It’s been ten years since the first Inspector Erlendur novel appeared in English. Over the past ten years, Arnaldur Indriðason* has been taking us deeper into the life of the quiet detective who is obsessed with forgotten cases of missing persons. Reykjavík Nights takes us back to the early days of Erlendur’s career with the Reykjavík police. After so many volumes with the dour, weary version of Erlendur, it’s strange to see him with energy and a bit of optimism. As I read Reykjavík Nights, I wanted to take the detective aside and warn him about the bad decisions he’s going to make.
Reykjavík Nights takes us back to a summer when Erlendur was still with the traffic division. He’s on nights with two police interns pulling over speeding and/or drunk drivers, responding to domestic incidents, burglaries, noise complains, and the like. This might be enough police work for anyone—except Erlendur. Anyone familiar with the character will know that when someone goes missing and the police stop actively investigating, Erlendur takes over. As a traffic cop, however, Erlendur has to investigate the drowning death of a homeless man and a woman who never came home after a night out on his own.
There is a recurring theme in the Inspector Erlendur novels. Even now, the landscape is so harsh and the weather so unpredictable, that it’s entirely possibly for people to wander off on a hike and never be heard from again. It’s also a country with a significant number of suicidal people. Many disappearances are written off as suicide or mischance. Erlendur’s brother is one of the disappeared and the inspector has been haunted by this ever since. He can’t let people go.
Reykjavík Nights takes place a year after two deaths (or one accident and a disappearance according to the official account). No one cares about Hannibal; he was written off years ago by his family. He was a drunk, so it’s not hard to believe he died in a shallow pond. There’s also nothing to link him with the disappearance of a young woman—until another semi-homeless alcoholic reports that she found a flashy earring near where Hannibal died. The woman, Oddný, had been trying to leaver her violence husband, but apart from the earring, no sign of her has been seen in a year. As in other novels in the series, the two seemingly unconnected cases start to coalesce into one.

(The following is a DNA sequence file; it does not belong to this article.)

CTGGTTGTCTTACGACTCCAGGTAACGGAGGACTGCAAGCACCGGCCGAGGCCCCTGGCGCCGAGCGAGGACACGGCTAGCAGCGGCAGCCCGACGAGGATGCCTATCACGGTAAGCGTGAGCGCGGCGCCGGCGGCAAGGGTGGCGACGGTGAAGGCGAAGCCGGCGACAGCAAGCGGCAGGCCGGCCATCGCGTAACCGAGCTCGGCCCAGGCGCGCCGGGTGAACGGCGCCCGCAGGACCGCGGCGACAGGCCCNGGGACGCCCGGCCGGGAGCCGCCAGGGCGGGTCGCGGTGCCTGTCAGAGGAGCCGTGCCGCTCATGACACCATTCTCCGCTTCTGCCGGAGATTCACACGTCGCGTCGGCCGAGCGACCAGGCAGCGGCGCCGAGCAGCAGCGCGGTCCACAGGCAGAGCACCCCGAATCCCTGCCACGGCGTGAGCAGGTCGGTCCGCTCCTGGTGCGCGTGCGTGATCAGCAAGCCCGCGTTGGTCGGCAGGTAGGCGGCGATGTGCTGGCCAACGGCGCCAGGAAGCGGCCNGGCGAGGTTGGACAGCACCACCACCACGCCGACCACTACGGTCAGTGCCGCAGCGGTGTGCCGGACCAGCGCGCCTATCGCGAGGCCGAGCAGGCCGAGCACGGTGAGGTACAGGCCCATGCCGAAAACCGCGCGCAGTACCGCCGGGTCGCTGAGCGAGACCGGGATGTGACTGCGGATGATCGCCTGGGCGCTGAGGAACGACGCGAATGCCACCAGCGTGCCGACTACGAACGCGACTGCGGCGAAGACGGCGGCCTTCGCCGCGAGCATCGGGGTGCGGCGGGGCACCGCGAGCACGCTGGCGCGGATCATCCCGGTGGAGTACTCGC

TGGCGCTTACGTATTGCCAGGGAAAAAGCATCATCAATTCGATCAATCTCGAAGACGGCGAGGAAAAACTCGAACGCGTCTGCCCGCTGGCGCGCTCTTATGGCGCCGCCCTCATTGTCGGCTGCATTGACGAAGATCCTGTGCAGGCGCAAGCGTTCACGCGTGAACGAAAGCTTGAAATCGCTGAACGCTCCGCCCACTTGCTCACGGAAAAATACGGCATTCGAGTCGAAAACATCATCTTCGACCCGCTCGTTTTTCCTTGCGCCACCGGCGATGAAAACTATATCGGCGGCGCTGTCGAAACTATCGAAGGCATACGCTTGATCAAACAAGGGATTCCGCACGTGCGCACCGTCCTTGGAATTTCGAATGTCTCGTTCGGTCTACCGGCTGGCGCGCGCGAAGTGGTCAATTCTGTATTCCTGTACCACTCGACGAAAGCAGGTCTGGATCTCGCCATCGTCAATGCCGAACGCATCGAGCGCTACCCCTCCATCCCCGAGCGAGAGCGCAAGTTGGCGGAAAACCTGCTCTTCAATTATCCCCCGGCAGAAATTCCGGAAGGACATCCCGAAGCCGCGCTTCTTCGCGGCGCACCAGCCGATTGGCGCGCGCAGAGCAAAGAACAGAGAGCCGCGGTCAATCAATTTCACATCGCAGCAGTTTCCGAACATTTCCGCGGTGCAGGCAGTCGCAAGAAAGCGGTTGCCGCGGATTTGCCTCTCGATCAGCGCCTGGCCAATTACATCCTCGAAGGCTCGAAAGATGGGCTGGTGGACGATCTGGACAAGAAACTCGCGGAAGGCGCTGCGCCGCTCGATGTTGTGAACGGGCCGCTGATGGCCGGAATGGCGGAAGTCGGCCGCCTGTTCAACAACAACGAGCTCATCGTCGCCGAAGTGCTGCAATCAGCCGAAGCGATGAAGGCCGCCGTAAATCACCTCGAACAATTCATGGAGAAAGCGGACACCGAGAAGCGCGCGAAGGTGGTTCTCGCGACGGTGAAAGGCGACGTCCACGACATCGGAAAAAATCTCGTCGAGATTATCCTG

Erlendur, in Reykjavík Nights, is becoming the dogged detective he will be in later volumes. He talks to people all over the city, following the faintest of leads. He doesn’t yet have his delicate touch for getting reluctant witnesses to talk or criminals to unwittingly incriminate themselves. Instead, his stubbornness carries him along. Reykjavík Nights is one of the best prequels I’ve ever read.
I received a free copy of this ebook from NetGalley, in exchange for an honest review. It will be released 21 April 2015.
* This is the correct spelling of the author’s name, not the one that appears on the cover and title page of the American version published by Minotaur books. Indriðason is pronounced In-drith-a-son. The th, written with an ð, sounds like the hard th sound at the beginning of the word there.
The name of Iceland’s capital city is also misspelled on the cover and title page because it’s missing an accent.